post docs - where to start looking?

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post docs - where to start looking?

Postby Tania Hansen » Tue Jan 18, 2005 12:31 am

I am in the final year of my PhD and wish everyone would stop asking me what I am going to do next. I want to do a post-doc. Where? I dont know. What I do know is that I want to stay in my current field (apoptosis and cancer), which is quite broad, so that doesn't really narrow it down a lot. I am prepared to work hard, but don't want science to rule my life. I want to go somewhere where I can work independently but still have support. I wouldn't mind being exposed to some teaching and supervision of students.
Basically I think I am not sure if I will be able to 'cut it' in one of the big labs, but don't really know any other names in the field to start asking. My current supervisor is not very supportive and doesnt have a huge reputation either so I dont think I can rely on him for much help.
Any suggestions of even how to start looking would be much appreciated.
Tania Hansen

post docs - where to start looking?

Postby Ellen » Tue Jan 18, 2005 7:17 am

Dear Tania,
I know that starting to look for a post-doc is a daunting experience and I have been offered many lines of advice in my own searches. One of the best things to help, you have already done - found this web site. There are many tips and advice on networking etc and quite a lot of help on what to look for in terms of benefits and support (and I have no affiliations here - I posted my first message yesterday!). I wish I had taken some of the advice myself rather than jumping in to the first so called good opportunity I found.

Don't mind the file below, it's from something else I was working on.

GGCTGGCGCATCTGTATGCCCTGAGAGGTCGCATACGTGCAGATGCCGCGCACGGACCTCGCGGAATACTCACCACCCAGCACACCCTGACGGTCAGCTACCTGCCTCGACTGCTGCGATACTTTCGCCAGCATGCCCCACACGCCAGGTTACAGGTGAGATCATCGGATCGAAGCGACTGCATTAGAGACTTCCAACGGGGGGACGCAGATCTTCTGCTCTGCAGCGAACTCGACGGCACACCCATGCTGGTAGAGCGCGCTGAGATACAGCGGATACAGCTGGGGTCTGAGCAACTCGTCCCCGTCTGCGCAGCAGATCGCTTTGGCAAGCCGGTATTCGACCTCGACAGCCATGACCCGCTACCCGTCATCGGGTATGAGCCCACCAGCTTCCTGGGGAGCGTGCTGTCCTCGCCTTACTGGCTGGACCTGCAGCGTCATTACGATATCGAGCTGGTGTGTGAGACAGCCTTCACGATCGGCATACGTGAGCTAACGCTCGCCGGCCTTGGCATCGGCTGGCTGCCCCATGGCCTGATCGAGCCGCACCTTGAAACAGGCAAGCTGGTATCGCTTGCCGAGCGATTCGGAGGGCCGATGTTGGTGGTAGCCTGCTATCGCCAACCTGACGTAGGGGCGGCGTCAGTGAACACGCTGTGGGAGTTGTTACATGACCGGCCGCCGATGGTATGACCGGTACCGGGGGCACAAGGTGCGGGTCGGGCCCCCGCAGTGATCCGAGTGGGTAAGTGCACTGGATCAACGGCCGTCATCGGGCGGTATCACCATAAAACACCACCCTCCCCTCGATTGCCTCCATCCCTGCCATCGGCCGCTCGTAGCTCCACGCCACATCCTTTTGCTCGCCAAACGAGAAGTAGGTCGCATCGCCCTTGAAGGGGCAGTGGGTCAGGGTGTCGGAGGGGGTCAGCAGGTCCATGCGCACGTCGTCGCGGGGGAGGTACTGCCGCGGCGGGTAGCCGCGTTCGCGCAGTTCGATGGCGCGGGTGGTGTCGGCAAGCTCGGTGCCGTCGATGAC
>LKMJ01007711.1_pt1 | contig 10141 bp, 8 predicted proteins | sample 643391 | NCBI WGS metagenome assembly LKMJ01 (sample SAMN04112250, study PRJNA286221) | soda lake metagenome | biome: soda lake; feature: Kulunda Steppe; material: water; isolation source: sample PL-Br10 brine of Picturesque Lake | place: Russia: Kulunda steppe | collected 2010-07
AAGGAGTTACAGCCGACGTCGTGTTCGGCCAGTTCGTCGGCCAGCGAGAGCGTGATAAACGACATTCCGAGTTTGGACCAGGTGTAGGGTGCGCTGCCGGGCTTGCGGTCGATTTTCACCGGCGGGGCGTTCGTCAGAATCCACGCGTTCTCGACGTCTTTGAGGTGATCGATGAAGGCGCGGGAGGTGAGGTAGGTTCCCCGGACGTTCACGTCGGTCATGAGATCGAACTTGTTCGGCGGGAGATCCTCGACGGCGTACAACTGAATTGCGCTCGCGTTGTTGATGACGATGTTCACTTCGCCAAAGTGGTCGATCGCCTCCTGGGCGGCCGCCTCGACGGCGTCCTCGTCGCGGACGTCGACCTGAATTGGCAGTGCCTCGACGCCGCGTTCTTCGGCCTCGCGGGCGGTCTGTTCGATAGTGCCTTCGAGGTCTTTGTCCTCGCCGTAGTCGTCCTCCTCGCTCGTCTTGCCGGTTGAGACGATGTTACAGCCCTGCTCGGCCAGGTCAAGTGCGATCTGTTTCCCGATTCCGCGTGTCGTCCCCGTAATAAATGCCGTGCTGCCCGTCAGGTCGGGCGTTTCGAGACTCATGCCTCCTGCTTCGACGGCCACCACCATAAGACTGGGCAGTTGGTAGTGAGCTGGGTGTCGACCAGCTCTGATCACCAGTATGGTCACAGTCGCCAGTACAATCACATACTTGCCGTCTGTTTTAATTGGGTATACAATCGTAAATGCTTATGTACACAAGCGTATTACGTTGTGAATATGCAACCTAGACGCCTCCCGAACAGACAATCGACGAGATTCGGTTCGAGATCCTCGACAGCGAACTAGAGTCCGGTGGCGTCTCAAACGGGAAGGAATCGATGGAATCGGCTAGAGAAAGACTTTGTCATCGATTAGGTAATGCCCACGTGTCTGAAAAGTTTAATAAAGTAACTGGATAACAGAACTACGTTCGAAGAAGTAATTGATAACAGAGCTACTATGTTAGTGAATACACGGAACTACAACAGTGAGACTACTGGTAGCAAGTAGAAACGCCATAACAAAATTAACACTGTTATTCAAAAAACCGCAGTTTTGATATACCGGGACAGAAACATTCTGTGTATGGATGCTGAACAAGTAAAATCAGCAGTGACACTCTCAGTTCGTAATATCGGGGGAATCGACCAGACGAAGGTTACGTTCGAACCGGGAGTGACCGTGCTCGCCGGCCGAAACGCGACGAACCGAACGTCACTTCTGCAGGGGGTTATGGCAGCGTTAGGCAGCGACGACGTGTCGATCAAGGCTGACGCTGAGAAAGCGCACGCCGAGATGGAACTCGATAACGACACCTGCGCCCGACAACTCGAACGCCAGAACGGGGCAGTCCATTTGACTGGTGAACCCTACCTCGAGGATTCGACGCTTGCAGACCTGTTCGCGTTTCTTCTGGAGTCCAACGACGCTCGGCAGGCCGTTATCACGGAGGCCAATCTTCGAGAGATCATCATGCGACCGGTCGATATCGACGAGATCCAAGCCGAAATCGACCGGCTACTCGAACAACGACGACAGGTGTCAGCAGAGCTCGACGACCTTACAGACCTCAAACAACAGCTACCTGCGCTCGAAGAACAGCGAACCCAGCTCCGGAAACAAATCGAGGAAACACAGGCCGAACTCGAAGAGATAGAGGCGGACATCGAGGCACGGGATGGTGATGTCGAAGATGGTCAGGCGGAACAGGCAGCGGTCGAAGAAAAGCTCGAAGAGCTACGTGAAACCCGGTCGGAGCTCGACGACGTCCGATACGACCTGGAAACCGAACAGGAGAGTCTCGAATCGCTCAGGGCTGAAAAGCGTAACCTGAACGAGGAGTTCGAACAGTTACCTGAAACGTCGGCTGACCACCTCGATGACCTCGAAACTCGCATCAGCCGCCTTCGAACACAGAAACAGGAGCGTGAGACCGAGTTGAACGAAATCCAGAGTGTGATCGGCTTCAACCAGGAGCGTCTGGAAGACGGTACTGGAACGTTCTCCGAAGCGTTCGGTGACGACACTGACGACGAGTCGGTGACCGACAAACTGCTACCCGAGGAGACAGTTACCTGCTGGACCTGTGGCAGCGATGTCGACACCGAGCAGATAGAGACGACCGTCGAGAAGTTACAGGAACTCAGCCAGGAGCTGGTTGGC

Anyway, I have been told that many postdocs are not advertised (certainly in my field - plant evolution) and the best way to find positions is to ask around, go to conferences and check out who is getting grants and may need to hire people. Contacting people directly and asking if they would be interested in seeing your CV is a nicer way of approaching strangers than just sending them your CV cold (the number of CV's I was sent as a PhD student was unbelievable!). I also joined internet lists which are an invaluable source of adverts for jobs and for information on who is doing what (how I got my current post). I also recieved a lot of help from my undergraduate lecturers, who have alway tended to be more encouraging that my PhD supervisors. I don't know what its like in your field but from personal experience I would suggest asking lots of questions and finding out a lot about the institution when you have the opportunity, after all an interview is not just about your suitability for the position but also about how suitable your prospective employers will be for your life, career development and future mental well being. It goes both ways.